Bertrand had three rushing touchdowns, Bussell had two, and Greg Vigue rushed for one and passed for one to Austin Tolman.
For the Red Riots, Keenan Collett had a rushing touchdown to open the scoring in the game followed by a Jackson Coutts to Connor McCluskey pass to put the Riots up 12-0. Coutts added a touchdown pass to Collett in the second half to round out the scoring for Orono, now 4-3.
Orono 1 at Houlton 1
On Senior Day in Houlton, the No. 1-ranked Shiretowners and the No. 2 Orono Red Riots battled to a hard fought 1-1 tie.
After a scoreless first half in which Orono outshot Houlton 12-6, the Red Riots’ Becky Lopez-Anido scored what appeared to be the winning goal off a Diana Tyutyunnyk through ball up the middle with only 3:43 left in the game. But Houlton senior, Emily Mooers scored the equalizing goal on a Claire Gilpatrick assist with just 1:07 remaining in regulation.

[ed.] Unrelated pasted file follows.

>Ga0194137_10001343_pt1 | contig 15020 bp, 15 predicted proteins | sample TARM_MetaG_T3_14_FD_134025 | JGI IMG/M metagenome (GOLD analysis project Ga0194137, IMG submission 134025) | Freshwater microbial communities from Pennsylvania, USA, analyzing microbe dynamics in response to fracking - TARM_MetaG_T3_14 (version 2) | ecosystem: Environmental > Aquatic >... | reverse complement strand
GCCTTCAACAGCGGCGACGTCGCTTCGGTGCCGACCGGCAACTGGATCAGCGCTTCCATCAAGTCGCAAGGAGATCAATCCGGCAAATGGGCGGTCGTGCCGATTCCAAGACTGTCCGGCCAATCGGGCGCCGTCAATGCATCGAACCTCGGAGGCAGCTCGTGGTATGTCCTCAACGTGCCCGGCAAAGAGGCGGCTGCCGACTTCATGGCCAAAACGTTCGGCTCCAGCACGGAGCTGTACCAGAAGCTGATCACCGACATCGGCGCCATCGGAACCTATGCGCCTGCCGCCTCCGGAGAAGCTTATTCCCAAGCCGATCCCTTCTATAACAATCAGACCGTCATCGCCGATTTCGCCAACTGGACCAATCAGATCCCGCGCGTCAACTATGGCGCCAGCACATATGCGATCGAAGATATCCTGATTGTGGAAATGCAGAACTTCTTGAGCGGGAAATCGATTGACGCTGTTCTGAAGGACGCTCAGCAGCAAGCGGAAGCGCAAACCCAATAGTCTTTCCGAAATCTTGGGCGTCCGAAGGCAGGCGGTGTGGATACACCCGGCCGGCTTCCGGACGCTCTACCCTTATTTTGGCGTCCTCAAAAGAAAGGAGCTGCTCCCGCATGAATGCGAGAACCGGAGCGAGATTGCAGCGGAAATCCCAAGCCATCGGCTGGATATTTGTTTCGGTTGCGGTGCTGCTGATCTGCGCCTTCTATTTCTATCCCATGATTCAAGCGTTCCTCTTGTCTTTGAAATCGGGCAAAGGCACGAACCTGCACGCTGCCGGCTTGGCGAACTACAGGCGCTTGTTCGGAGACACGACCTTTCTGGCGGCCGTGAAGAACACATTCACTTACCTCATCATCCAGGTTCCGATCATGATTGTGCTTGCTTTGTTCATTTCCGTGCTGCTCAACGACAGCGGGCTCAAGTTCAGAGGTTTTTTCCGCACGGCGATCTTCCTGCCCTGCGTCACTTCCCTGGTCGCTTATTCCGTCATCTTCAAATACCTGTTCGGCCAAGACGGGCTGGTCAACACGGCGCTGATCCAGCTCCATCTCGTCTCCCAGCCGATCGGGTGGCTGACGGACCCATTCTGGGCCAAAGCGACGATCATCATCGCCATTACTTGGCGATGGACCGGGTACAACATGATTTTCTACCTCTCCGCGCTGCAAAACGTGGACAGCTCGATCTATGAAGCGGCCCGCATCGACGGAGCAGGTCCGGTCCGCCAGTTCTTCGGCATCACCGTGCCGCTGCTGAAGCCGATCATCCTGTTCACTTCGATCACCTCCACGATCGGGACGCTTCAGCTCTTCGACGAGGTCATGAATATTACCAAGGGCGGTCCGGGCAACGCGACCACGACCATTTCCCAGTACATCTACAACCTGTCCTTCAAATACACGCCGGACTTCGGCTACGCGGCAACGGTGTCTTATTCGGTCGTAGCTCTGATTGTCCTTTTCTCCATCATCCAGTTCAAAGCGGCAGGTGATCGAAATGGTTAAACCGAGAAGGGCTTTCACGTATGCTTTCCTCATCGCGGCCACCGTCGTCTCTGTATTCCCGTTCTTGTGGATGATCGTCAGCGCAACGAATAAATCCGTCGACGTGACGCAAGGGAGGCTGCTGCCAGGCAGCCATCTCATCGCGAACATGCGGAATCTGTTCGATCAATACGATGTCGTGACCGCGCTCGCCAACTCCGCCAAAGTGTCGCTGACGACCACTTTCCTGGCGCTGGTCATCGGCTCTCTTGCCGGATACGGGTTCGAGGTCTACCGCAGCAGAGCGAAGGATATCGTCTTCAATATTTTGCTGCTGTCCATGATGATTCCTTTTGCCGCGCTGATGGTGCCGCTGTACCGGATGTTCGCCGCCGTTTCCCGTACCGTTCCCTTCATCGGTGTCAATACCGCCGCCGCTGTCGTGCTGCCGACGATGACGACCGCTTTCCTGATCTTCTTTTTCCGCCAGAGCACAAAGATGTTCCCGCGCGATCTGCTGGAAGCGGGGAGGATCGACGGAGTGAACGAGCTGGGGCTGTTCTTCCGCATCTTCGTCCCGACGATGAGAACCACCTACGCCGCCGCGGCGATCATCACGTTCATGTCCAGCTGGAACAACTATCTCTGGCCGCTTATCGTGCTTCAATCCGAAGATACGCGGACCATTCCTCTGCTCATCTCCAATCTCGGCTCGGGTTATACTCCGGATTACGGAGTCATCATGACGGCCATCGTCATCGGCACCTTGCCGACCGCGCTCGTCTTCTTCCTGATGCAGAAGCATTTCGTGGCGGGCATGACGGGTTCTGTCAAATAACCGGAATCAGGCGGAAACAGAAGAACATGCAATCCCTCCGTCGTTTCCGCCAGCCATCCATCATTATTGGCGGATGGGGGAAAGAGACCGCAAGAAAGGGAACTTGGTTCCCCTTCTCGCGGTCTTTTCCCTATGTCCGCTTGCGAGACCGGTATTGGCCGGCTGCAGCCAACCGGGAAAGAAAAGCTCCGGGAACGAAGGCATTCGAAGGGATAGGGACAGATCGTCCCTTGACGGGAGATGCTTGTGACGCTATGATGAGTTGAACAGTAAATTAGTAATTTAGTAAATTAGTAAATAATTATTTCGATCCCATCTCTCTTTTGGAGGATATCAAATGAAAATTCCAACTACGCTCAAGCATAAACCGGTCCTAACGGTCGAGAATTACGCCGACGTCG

Neither team was able to find the back of the net in overtime.
Houlton goalkeeper Katie Condon stopped 14 of 20 Orono shots. Kaitlin Richards made 11 saves on 13 Houlton shots.
Houlton wraps up the regular season at 12-0-2. Orono moves to 10-1-2.
Orono 1 at Houlton 0
At Houlton, Kam Stockley’s goal at 6:55 of the first half gave the Red Riots the winning edge.
Goalkeeper Alik Espling made 3 saves on 4 shots for Orono (11-2) and A.J. Henderson made 13 saves on 20 shots for Houlton (3-8-2).
Bucksport – PVC Championship Meet
GIRLS, Small School
1 Orono High School 21 1 3 4 6 7 16 20
Total Time: 1:45:22.75
BOYS, Small School
1 Orono High School 26 2 3 6 7 8 9 21
Total Time: 1:34:36.01